Like most states, Nevada does not impose a local inheritance tax on its residents. It means that in most cases, you won’t be responsible for any tax due if you inherit property in Nevada.
However, there are still certain cases and limitations that may oblige Nevada residents to pay taxes when they become heirs.
In this article, we shall discuss who may have to pay inheritance tax living in Nevada and whether there is a way to ease the tax burden for Nevada residents.
When do I have to pay Inheritance tax in Nevada?
As we have already mentioned, in most cases, you won’t be responsible for any tax due as a Nevada resident if you inherit within the state.
However, if your inheritance comes from a resident of one of the states that still have local inheritance taxes, you will be responsible for paying them even if you have never lived there.
Today there are 6 states with local inheritance taxation: Iowa, Kentucky, Maryland, Nebraska, New Jersey, and Pennsylvania, and if there is a chance for you to receive an inheritance from one of them, it is better to learn the local tax rates in advance.
The inheritance tax always goes hand-in-hand with the estate tax, levied on the property of the recently deceased before it is transferred to heirs.
Nevada also does not have a local estate tax. But your inheritance can still become subject to federal estate taxation.
An estate that exceeds the Federal Estate Tax Exemption of $12,06 million becomes subject to taxation. The federal Estate Tax has a progressive rate that starts at 18% and can reach up to 40%, significantly decreasing your inheritance.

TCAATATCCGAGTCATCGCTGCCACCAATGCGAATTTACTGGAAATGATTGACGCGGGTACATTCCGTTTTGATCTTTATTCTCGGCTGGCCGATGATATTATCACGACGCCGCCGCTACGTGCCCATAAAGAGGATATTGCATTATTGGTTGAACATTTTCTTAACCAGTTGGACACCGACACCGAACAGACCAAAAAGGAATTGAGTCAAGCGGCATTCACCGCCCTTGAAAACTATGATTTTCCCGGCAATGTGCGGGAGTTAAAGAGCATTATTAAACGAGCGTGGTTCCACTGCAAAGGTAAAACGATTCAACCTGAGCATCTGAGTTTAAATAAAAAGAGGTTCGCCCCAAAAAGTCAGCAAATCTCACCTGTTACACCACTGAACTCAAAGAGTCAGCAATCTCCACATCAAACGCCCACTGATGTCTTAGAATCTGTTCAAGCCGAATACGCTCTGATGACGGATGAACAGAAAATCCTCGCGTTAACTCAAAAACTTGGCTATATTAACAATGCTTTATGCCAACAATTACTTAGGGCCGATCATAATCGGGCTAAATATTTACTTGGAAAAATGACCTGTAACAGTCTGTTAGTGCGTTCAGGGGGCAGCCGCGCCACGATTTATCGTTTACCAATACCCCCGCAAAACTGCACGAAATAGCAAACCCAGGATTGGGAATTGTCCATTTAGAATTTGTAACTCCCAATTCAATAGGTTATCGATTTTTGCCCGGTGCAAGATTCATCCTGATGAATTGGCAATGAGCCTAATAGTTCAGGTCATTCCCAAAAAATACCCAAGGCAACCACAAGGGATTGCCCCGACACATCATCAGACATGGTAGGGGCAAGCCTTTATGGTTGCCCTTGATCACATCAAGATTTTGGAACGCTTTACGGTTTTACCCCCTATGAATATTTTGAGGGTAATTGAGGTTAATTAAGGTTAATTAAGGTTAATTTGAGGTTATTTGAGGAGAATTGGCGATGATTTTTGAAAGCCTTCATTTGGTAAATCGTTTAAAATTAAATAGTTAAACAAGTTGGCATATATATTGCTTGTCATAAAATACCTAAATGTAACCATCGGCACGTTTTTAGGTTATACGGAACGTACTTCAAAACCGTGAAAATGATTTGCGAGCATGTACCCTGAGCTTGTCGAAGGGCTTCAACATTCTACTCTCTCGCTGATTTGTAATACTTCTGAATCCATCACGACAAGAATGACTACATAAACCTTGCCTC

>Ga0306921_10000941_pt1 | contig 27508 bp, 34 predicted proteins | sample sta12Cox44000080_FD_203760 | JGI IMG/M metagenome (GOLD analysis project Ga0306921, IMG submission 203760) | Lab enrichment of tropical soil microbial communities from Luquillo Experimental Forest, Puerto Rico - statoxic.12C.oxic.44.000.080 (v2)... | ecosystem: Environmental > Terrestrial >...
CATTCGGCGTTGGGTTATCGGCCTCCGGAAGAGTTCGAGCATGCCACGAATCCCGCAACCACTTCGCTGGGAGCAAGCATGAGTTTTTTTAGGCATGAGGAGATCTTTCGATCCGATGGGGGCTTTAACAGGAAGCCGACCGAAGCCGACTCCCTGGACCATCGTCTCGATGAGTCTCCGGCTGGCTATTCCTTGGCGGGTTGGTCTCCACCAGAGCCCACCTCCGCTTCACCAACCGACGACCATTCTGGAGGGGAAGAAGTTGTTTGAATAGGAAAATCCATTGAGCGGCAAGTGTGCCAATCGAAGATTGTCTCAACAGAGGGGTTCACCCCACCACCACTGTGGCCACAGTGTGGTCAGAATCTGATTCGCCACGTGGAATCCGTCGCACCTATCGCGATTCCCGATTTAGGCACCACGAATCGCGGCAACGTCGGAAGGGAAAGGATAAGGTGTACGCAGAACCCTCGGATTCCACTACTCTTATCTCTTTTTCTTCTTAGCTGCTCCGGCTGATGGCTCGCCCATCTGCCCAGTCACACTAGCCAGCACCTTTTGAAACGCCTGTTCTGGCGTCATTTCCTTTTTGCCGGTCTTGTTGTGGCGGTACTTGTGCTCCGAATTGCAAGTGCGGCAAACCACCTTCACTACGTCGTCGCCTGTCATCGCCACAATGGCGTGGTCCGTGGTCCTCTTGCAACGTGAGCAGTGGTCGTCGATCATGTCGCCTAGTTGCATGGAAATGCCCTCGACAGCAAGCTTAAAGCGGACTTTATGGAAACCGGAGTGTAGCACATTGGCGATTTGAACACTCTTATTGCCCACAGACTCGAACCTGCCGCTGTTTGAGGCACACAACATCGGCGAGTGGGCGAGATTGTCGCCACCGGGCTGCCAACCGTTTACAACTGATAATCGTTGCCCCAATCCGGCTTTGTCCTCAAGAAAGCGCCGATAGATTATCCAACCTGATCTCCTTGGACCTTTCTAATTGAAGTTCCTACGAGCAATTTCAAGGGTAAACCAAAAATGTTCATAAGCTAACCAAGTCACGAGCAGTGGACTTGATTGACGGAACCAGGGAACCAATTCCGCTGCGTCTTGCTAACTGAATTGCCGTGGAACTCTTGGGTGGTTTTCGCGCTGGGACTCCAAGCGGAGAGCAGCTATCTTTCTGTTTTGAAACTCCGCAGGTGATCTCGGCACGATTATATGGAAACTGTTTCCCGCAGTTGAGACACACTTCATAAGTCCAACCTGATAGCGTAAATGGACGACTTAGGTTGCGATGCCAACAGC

Thorough estate planning will help you to reduce the taxable part and protect your heirs from a fiscal burden.
How to reduce the taxable part of the inheritance in Nevada?
Nevada has no gift tax, and it is good news for those who need to reduce the taxable part of their estate. Technically you can give away shares of your property to your heirs in advance and protect it from the Federal Estate Taxation.
However, there is still a Federal Estate Tax, which is applicable to residents of all states. The Federal Gift Tax establishes an annual exclusion of $16,000 per recipient. This rate constantly changes according to the inflation level.
All-in-all it means that every US citizen can make up to $16,000 gifts to as many people as they wish without having to report those acts to IRS.
Considering the fact that the Federal Estate Tax takes effect if your estate exceeds the exemption level by only $1, those annual $16,000-worth gifts will be a great opportunity to preserve your legacy for heirs.
Payments for education and medical service are not considered taxable even if they exceed the $16,000 exclusion rate. Therefore, contributing to your children’s college funds can also become a part of estate planning.
With a proper approach and careful legal maneuvering, a married couple can join their forces and protect up to $24,12 million worth of their estate. Following the updates of the exemption rates and gifting away shares of your estate to your heirs is the most efficient and straightforward way to avoid severe Federal Taxation and preserve the future and welfare of your beloved ones.